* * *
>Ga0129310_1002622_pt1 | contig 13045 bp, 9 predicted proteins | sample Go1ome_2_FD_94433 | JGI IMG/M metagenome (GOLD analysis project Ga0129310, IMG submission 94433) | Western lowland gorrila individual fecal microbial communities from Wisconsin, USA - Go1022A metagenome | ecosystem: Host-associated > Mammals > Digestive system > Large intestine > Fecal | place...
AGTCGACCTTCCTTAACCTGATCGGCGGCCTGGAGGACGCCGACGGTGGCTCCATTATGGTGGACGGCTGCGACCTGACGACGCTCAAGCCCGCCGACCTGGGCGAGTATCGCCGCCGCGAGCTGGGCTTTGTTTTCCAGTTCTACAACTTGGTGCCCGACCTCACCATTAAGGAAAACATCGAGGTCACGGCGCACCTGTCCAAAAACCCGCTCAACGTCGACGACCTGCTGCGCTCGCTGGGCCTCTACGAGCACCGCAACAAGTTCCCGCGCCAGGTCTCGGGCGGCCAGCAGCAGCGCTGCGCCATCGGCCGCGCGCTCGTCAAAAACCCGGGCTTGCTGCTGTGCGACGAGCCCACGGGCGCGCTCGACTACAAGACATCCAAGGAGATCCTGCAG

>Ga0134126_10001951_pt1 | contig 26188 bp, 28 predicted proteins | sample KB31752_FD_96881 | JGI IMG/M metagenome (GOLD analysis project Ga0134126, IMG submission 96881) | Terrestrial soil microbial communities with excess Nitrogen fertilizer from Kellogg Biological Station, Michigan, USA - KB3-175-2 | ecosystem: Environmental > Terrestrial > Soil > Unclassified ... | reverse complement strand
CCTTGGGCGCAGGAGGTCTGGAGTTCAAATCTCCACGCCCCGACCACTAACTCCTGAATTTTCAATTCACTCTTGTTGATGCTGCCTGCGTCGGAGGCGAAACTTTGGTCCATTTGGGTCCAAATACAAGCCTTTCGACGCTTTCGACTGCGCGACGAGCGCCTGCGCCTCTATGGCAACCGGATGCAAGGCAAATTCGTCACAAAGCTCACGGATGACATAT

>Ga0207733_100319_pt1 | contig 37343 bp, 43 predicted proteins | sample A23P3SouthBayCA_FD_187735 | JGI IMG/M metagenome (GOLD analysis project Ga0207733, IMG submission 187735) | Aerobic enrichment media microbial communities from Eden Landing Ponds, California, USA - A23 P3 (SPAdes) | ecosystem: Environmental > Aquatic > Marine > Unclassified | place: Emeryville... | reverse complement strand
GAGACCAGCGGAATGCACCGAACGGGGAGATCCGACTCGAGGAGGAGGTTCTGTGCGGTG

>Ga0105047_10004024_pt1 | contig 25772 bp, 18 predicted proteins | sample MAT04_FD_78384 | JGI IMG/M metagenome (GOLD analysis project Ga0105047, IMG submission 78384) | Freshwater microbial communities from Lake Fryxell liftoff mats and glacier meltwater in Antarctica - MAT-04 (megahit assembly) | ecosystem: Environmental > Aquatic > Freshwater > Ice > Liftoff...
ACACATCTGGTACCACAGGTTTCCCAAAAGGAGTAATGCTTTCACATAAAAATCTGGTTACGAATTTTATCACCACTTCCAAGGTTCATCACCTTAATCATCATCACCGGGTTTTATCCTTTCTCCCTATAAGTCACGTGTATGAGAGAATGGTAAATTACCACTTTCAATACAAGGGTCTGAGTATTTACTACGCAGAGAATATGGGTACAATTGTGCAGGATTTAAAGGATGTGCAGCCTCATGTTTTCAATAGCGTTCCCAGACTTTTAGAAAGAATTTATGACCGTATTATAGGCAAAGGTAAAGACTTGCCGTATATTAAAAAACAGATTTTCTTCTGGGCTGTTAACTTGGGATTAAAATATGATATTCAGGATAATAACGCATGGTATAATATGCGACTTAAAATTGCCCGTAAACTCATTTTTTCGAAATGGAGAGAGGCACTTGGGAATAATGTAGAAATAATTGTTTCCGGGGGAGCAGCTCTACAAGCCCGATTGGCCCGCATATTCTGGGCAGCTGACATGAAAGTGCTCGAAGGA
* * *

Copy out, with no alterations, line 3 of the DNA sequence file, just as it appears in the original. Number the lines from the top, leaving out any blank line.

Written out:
>Ga0134126_10001951_pt1 | contig 26188 bp, 28 predicted proteins | sample KB31752_FD_96881 | JGI IMG/M metagenome (GOLD analysis project Ga0134126, IMG submission 96881) | Terrestrial soil microbial communities with excess Nitrogen fertilizer from Kellogg Biological Station, Michigan, USA - KB3-175-2 | ecosystem: Environmental > Terrestrial > Soil > Unclassified ... | reverse complement strand